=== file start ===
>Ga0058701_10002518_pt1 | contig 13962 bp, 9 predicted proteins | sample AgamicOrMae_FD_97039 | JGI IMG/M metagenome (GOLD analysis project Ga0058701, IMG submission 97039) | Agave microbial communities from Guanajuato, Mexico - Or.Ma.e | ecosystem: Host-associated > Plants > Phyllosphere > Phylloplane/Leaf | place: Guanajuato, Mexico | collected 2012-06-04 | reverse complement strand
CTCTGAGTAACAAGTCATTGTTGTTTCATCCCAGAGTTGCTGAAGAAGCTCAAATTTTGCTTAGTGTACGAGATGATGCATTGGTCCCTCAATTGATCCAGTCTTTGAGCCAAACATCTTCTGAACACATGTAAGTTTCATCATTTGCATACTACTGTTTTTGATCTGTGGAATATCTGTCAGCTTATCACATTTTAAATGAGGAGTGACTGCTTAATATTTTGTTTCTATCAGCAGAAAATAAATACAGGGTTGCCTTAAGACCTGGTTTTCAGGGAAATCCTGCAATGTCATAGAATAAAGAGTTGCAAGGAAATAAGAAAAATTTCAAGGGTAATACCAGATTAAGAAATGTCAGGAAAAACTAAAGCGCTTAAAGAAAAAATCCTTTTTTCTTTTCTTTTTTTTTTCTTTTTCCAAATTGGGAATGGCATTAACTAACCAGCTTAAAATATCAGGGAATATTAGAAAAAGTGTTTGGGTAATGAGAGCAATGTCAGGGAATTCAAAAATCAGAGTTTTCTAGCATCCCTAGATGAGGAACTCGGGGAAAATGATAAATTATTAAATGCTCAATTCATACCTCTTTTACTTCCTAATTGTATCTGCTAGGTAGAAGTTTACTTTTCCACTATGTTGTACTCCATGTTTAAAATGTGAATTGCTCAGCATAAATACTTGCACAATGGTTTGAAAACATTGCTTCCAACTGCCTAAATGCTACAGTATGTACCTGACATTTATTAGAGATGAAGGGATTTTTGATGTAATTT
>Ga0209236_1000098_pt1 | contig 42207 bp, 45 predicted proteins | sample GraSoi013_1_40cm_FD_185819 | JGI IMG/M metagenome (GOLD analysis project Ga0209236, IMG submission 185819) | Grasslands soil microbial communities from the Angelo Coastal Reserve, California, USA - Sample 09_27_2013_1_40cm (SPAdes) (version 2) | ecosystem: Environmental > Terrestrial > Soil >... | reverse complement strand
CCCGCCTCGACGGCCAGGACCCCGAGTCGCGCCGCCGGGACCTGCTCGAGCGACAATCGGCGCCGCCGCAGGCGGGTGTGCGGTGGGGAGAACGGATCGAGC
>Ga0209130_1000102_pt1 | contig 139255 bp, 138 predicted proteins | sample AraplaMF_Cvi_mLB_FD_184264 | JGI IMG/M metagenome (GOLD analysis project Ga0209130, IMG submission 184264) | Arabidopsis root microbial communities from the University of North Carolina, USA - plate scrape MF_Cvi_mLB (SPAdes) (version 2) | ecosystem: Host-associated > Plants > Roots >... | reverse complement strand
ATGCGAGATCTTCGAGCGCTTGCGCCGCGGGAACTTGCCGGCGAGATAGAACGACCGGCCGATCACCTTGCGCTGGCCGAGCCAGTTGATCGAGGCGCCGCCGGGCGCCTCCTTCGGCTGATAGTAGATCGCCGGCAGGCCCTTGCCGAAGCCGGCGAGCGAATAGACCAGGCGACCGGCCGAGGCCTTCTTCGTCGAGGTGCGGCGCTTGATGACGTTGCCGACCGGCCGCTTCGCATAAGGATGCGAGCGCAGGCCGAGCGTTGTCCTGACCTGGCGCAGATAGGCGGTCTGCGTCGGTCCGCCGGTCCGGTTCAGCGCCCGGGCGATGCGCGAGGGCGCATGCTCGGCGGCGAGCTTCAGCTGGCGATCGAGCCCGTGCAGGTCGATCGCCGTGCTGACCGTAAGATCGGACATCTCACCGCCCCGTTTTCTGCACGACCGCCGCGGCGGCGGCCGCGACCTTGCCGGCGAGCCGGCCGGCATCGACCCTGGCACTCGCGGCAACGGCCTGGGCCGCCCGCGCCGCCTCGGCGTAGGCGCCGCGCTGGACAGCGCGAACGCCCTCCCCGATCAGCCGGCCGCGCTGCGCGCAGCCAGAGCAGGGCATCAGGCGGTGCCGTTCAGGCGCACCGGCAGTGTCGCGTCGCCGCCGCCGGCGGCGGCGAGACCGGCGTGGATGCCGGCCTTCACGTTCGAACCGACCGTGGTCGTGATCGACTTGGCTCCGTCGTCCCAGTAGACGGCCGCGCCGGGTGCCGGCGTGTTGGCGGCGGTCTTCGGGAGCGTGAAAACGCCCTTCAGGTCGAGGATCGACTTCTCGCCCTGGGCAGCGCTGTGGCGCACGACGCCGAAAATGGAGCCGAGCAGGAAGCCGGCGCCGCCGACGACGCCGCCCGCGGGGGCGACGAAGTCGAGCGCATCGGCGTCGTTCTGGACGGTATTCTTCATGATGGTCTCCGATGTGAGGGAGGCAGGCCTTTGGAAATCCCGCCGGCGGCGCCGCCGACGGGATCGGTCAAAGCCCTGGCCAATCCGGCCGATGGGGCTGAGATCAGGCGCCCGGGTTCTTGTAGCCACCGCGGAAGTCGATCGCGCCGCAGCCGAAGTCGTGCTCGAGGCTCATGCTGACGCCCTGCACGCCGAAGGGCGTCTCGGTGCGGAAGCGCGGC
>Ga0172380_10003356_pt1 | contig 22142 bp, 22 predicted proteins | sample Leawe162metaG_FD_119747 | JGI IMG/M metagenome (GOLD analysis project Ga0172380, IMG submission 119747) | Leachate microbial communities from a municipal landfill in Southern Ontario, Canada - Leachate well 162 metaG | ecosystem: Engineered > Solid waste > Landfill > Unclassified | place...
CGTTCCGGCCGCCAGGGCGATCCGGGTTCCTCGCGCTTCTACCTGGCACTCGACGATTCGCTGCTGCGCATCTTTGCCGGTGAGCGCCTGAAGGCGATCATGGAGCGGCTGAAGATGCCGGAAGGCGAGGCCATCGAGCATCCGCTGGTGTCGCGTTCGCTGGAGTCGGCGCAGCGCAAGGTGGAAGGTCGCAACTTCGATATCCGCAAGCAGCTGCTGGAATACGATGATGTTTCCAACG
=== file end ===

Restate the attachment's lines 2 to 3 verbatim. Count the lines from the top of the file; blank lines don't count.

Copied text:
CTCTGAGTAACAAGTCATTGTTGTTTCATCCCAGAGTTGCTGAAGAAGCTCAAATTTTGCTTAGTGTACGAGATGATGCATTGGTCCCTCAATTGATCCAGTCTTTGAGCCAAACATCTTCTGAACACATGTAAGTTTCATCATTTGCATACTACTGTTTTTGATCTGTGGAATATCTGTCAGCTTATCACATTTTAAATGAGGAGTGACTGCTTAATATTTTGTTTCTATCAGCAGAAAATAAATACAGGGTTGCCTTAAGACCTGGTTTTCAGGGAAATCCTGCAATGTCATAGAATAAAGAGTTGCAAGGAAATAAGAAAAATTTCAAGGGTAATACCAGATTAAGAAATGTCAGGAAAAACTAAAGCGCTTAAAGAAAAAATCCTTTTTTCTTTTCTTTTTTTTTTCTTTTTCCAAATTGGGAATGGCATTAACTAACCAGCTTAAAATATCAGGGAATATTAGAAAAAGTGTTTGGGTAATGAGAGCAATGTCAGGGAATTCAAAAATCAGAGTTTTCTAGCATCCCTAGATGAGGAACTCGGGGAAAATGATAAATTATTAAATGCTCAATTCATACCTCTTTTACTTCCTAATTGTATCTGCTAGGTAGAAGTTTACTTTTCCACTATGTTGTACTCCATGTTTAAAATGTGAATTGCTCAGCATAAATACTTGCACAATGGTTTGAAAACATTGCTTCCAACTGCCTAAATGCTACAGTATGTACCTGACATTTATTAGAGATGAAGGGATTTTTGATGTAATTT
>Ga0209236_1000098_pt1 | contig 42207 bp, 45 predicted proteins | sample GraSoi013_1_40cm_FD_185819 | JGI IMG/M metagenome (GOLD analysis project Ga0209236, IMG submission 185819) | Grasslands soil microbial communities from the Angelo Coastal Reserve, California, USA - Sample 09_27_2013_1_40cm (SPAdes) (version 2) | ecosystem: Environmental > Terrestrial > Soil >... | reverse complement strand